Tag Archives: blur

News: New Gorillaz Album and Blur Documentary

If all goes according to plan, 2010 will belong to Damon Albarn. He almost conquered 2009 with the newly-reunited Blur taking the UK by storm, and playing several high quality live shows. And he helped to curate and score a unique opera based upon Chinese folklore, entitled Monkey: Journey To The West. But, if it sells as well as the previous album, the newly announced Gorillaz LP should bring him back into everyone’s mind on a global level. So, without further fanboy-ish gushing, let’s get down to the details.

The new Gorillaz album is entitled Plastic Beach and is set for release on March 9, 2010. I remember reading an interview, in which Albarn stated that this is his most pop record to date. And after listening to the leaked single, Stylo, it sounds like he wasn’t kidding (featured below). The single is a completely new approach to the Gorillaz format. And aside from the Mos Def and Bobby Womack cues, it still manages to retain their unique sound. I’ve had to give it a couple of spins, due to the initial shock I received the first time, and it is certainly growing on me. The 16 track LP features some amazing guests like Snoop Dogg (?), LOU REED (!), De La Soul, and MICK JONES & PAUL SIMONON of THE CLASH(!!!!!!!!!).

And on a final note, the Blur documentary No Distance Left To Run, is coming to DVD in early February. It has been well received in the UK, and the trailer still manages to give me goosebumps (featured below). The DVD will come with a second disc of the band’s Hyde Park performance from last year, and the footage shows why Blur are one of the top UK bands of the past 2 decades.


Review: Graham Coxon “The Spinning Top”

Just to get this out of the way, I’m a huge Blur fan.

If you were to ask me, “Chase, who do you think was the greatest UK band of the 90’s?” I would respond, “Blur, hands down.” So, when Blur’s lead guitarist, Graham Coxon, left the group after the stellar alternative freak out album 13, I had abandoned all hope. I took out my frustration on Graham for a few years, cursing his name for taking the band I loved away from me. It wasn’t until 2004’s Happiness In Magazines that I put aside my childish feud and embraced Coxon’s solo work. His solo albums are well-executed blend of folk and Blur-esque garage rock. Which showcases that Blur is as much Damon Albarn as it is Coxon.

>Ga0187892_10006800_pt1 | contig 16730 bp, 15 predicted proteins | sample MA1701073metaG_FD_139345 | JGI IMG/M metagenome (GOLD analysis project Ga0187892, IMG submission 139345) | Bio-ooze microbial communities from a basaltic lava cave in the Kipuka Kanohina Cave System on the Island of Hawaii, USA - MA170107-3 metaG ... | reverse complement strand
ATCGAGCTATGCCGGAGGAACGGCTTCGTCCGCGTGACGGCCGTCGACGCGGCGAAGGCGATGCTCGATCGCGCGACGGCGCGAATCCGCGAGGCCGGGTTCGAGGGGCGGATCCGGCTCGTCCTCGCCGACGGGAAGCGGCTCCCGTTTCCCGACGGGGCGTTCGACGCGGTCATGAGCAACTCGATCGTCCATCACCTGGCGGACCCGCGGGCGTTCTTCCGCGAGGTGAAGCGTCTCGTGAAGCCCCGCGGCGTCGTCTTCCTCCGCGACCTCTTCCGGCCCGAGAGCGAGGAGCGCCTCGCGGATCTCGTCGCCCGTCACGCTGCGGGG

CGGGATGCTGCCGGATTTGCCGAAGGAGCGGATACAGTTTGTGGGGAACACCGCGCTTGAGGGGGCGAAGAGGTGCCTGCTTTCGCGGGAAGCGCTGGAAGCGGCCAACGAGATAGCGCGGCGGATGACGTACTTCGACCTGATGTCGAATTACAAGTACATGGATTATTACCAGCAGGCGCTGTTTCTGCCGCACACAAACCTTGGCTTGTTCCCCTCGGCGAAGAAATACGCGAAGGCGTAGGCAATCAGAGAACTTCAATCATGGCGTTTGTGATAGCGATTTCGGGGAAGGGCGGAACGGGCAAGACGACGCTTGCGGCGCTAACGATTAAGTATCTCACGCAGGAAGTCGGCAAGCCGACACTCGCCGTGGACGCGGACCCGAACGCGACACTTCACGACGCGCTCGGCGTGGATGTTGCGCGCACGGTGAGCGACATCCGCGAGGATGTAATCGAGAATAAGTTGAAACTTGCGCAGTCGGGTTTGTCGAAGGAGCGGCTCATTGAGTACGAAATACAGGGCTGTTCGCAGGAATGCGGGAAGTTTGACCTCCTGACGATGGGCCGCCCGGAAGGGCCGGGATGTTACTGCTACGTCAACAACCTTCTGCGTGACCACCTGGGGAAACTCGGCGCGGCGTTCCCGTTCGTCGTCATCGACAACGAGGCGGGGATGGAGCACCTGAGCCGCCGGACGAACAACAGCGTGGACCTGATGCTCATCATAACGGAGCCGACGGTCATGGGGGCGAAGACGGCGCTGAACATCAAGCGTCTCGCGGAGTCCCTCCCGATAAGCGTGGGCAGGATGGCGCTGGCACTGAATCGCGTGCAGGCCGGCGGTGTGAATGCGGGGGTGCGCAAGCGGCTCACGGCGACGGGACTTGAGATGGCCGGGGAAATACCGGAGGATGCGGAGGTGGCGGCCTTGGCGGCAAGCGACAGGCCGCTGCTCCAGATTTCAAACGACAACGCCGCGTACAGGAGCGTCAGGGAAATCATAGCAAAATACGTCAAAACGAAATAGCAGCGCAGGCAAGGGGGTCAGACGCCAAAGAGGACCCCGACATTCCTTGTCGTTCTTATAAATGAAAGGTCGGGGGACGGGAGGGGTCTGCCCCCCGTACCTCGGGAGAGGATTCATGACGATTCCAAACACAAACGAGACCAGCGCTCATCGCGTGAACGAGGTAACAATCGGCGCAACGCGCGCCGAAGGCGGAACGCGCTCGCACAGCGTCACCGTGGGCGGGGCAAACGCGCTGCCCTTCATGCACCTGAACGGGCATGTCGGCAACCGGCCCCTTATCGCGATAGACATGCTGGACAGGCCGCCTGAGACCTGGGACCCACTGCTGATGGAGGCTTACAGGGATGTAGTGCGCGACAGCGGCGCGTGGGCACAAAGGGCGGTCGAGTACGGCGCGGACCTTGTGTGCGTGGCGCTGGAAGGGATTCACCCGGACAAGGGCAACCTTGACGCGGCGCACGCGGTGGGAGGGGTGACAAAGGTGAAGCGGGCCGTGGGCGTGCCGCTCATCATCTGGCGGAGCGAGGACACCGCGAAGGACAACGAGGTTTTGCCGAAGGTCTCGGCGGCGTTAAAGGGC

But this isn’t about Blur, this is about Coxon’s latest album, the devastatingly beautiful The Spinning Top.

Coxon has stated that The Spinning Top is a concept album that follows a man from birth to death over the album’s 70+ minutes. Coxon does an astonishing job of bringing this man to life. Each song is a progression into a different time in the protagonist’s life. While the lyrics may not clearly display this, the music sure as hell does.

The album starts out on an extremely folk heavy note. “Look Into The Light,” “This House,” and “In The Morning” capture the wonder of being a child brought into a world. This is accomplished by expertly crafted guitar folk that harkens back to Nick Drake. The middle portion of the album mixes the folk in with more garage rock tracks, that sound like possible outtakes from the aforementioned Blur’s 13. This is where the album can get a little long in the tooth. Occasionally, I feel like I’m sitting out a man’s mid-life crisis. A musically forced Parklife, which can cause me to get a little restless.

However, the deep cuts of the album are by far the most interesting. “Tripping Over” is a powerful track that causes me to envision the protagonist passing on. This track is an engrossing number, that leads into the album’s closer “November.” And for maybe the only time in my life, I get to write that the album’s closer actually feels like a close. These two tracks really do draw you into the end of a person’s life. A sonic voyage across the River Styx that is something that I’ve never experienced in an album before.

Graham Coxon. Mission Accomplished.

The Spinning Top is definitely one of the most important albums of 2009. And, it’s certainly the most important album of Graham Coxon’s career. It is a powerful record that is brilliantly crafted, heartfelt, and I dare say…gorgeous. It may be a chore to sit through all the 15 tracks, but the payoff is unlike any other.

Graham, I welcome you with open arms. And it now looks like rest of Blur is here to join in on the group hug.


Blur – For Tomorrow

Blur had an unbelievably high success rate for writing classic singles, and “For Tomorrow” would certainly be on any shortlist of best Britpop songs. 

Damon, your side projects are fine, but please hurry up and get back to what you do best…and make sure Graham comes along with you.

*Update!: Blur must’ve read my post

From Blur:

Blur will play a live show in Hyde Park in Summer 2009.

Graham Coxon will join Alex James, Dave Rowntree and Damon Albarn onstage for this first time since their Royal Festival Hall performance in 2000.

The concert will take place at London’s Hyde Park on Friday 3rd July 2009, and tickets will be on general sale from 9am Friday 12th December 2008 at www.livenation.co.uk.

All tickets are £45.00, are limited to six per person, and subject to a booking fee.

The Top 25 Songs of ’90s Radio (#6-#10)

10  Pearl Jam – Jeremy

9  Blur – Song 2

8  R.E.M. – Losing My Religion

7  Nine Inch Nails – Closer

6  Nirvana – Smells Like Teen Spirit